I think the entire Jeff Bagwell situation is ridiculous. Now, I will tell you why.
First of all, what kind of insurance policy would rather take a team’s word for it that a player is disabled than actually see evidence. Here’s my understanding of the way this policy works: If Jeff Bagwell shows up at spring training, the Astros can’t collect on the insurance. Forget the fact that Bagwell and the Astros don’t have any realistic way of KNOWING if he is capable of playing UNLESS he shows up at spring training to give it a go. So if Bagwell shows up and tries to play, then realizes that his shoulder is too messed up, the Astros CAN’T collect on the insurance policy because he tried. Now, where I come from, an unsuccessful attempt is far better evidence of a person’s inability to do something than no attempt at all, but I am not in the insurance business.
Second: what sort of insurance policy requires that a claim be made by January 31? The season doesn’t start until April. Spring training doesn’t start until mid-to-late-February. So what if Bagwell had been completely healthy on January 31, then blew out his shoulder on February 1, long before the start of spring training or the season? The Astros would have been out of luck.
Third: the Astros’ policy on Bagwell is all-or-nothing. If Bagwell plays one inning on opening day, blows out his shoulder again, and never plays again, the Astros can’t collect anything. Is this standard procedure for insurance policies on baseball players? If so, it better be CHEAP insurance, because it sure doesn’t offer much protection. But if this isn’t standard, and I have read articles indicating that it isn’t, you have to question the wisdom on the part of the Astros in getting such a lousy policy. You’d think that an insurance policy on a baseball player would protect against injuries incurred in the act of playing baseball.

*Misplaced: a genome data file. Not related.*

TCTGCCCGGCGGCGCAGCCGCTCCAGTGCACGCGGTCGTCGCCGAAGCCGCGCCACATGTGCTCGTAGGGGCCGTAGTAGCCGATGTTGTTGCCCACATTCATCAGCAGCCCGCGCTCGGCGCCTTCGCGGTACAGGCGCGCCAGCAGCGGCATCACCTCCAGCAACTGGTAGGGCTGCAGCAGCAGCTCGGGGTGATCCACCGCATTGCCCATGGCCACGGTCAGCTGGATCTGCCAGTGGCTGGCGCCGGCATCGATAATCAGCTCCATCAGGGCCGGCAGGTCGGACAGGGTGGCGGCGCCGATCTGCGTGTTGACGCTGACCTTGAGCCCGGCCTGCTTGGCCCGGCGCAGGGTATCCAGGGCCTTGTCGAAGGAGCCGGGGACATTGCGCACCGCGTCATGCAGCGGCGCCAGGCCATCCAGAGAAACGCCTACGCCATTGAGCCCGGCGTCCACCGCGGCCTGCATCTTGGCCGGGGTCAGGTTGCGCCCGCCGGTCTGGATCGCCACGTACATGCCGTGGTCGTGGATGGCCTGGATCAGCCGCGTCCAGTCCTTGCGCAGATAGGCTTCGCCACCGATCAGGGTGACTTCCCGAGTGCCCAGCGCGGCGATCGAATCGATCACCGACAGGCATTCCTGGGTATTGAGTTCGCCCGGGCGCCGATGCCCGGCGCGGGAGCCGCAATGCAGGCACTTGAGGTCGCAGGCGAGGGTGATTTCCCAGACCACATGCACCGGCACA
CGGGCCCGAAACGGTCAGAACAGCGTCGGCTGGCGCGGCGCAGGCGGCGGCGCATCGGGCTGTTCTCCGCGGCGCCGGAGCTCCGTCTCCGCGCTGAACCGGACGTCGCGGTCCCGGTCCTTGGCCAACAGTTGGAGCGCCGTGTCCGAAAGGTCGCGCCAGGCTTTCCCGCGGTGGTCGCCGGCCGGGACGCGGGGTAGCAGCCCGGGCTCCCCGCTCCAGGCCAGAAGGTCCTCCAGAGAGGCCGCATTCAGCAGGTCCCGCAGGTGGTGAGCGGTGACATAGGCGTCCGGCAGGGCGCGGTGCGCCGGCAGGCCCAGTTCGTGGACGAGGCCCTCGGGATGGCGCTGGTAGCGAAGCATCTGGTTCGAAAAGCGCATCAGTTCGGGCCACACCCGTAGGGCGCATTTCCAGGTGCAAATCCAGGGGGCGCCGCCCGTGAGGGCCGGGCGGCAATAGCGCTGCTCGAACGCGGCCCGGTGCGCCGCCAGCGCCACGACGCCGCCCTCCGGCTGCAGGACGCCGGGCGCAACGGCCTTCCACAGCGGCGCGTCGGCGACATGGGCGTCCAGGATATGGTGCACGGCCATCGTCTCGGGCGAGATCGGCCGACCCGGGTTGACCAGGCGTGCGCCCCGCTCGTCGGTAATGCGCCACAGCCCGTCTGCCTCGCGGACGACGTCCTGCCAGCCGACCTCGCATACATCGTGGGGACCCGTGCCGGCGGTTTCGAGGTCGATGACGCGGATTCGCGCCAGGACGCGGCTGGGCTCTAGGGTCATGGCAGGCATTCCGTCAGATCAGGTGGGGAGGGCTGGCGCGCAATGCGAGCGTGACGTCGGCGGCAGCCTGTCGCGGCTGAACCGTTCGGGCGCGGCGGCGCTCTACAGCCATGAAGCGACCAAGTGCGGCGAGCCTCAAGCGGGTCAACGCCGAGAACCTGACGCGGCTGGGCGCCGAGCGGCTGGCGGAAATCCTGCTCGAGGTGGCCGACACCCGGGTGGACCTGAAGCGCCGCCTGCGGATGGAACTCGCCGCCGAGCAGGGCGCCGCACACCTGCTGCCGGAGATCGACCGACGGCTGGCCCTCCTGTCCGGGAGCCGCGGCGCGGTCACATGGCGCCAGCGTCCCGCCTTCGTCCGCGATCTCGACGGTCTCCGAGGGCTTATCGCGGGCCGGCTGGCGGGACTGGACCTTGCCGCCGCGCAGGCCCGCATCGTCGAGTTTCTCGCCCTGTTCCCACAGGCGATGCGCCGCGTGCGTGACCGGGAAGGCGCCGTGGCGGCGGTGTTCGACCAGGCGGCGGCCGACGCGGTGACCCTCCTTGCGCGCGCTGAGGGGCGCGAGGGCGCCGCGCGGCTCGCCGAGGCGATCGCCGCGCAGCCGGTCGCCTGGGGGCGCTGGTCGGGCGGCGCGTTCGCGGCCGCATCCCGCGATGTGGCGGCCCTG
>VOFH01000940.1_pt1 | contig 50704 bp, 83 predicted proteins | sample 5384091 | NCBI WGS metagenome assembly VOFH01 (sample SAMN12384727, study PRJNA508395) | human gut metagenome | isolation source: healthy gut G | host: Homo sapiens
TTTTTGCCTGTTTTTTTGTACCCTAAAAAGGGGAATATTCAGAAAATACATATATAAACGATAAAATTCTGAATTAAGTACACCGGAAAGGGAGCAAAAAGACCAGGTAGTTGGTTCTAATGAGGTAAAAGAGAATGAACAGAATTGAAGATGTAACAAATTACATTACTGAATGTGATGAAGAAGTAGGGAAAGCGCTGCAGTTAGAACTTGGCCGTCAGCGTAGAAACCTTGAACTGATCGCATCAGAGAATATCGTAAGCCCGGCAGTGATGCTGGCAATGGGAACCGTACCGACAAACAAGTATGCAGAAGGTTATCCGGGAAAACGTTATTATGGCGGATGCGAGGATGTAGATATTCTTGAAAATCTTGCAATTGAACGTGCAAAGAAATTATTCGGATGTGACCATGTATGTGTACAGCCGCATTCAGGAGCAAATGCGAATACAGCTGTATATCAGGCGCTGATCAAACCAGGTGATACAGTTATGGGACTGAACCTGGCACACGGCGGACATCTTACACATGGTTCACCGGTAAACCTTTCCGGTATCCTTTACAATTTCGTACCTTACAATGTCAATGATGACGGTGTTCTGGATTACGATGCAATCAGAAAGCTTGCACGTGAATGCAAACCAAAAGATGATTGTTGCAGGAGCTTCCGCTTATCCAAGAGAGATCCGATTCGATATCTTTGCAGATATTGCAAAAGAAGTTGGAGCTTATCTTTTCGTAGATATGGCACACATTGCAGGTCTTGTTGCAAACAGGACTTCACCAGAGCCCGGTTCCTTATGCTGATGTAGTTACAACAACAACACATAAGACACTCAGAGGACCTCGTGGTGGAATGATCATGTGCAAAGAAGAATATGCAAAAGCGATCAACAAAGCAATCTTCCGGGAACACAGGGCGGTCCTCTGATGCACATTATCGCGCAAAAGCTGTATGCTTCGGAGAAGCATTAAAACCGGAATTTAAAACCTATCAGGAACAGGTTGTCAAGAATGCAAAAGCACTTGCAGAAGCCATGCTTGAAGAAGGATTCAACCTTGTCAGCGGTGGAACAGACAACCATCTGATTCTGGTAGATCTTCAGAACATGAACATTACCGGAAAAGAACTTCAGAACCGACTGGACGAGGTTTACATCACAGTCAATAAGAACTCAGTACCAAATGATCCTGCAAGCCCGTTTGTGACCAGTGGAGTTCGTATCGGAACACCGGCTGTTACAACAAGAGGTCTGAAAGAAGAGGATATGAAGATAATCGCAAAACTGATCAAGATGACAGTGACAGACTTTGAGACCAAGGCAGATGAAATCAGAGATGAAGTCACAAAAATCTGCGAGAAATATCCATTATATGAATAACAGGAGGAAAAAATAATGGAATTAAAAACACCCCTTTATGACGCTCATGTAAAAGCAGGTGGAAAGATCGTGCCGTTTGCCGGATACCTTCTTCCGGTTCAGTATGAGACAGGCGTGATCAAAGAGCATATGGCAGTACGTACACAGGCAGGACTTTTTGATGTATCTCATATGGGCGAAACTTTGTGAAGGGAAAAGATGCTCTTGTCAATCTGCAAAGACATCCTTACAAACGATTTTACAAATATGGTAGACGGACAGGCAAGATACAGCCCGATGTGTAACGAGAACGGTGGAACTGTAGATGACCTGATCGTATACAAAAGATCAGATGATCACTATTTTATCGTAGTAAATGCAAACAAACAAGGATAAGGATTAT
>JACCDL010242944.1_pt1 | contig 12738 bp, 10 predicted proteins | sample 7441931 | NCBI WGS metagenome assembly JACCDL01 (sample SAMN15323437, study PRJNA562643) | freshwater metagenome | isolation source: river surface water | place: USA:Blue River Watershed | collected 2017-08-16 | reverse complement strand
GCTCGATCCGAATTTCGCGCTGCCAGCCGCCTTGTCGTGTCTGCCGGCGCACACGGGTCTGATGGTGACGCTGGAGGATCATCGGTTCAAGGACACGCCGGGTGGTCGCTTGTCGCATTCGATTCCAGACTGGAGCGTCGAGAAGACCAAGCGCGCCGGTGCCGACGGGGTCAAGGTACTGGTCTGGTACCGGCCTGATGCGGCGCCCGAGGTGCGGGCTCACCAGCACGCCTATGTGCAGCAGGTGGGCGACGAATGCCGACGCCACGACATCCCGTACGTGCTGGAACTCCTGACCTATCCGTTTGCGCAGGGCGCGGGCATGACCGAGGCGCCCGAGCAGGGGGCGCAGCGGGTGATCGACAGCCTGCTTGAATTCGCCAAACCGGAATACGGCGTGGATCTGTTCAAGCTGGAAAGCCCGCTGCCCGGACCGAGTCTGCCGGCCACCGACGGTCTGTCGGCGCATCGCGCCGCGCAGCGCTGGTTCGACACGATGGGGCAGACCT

The final ridiculous thing: what an utter lack of communication. I know the media likes to blow things out of proportion, but Astros owner Drayton McLane has to take some major responsibility here. The fact of the matter is that the Astros had to make an insurance claim by January 31 in order to have any chance of collecting the insurance on Bagwell. McLane should have called Bagwell and said, “We are putting in this claim just in case you can’t play this year. We hope to have you healthy and on the team, but we have to file now to protect ourselves in case you are unable to play.” Instead, the Astros made the insurance claim and allowed the media, correctly or not, to report that they are trying to force Bagwell out.
The only person who is blameless here: Jeff Bagwell. After the 2001 season, coming off a five-year span in which he averaged 41 homers and 127 RBI, Bagwell signed a contract that paid him less than market value at the beginning of the contract, because the Astros decided then that they would rather pay him more later. Now the Astros’ poor credit decision is coming back to bite them. Bagwell’s $17 million that he is due to make this season isn’t just payment for 2006. It is payment for 2002-2004, when he averaged 32 homers and 96 RBI. It is payment for 1992-2001, when he averaged 32 home runs a season (349 total) while making an average of $4.6 million a season. If Bagwell doesn’t play a single inning this season, he has still earned nearly every penny of his 2006 salary. He played 14 good-to-great seasons for the Astros, gave them a hometown discount to stick around, and is probably going to be the first player to go into the Hall of Fame wearing an Astros hat.
The Astros made their bed, and now they have to sleep in it. That they have dragged Bagwell into a controversy that is really nothing more than their own poor financial planning and stupid insurance decisions … that’s ridiculous.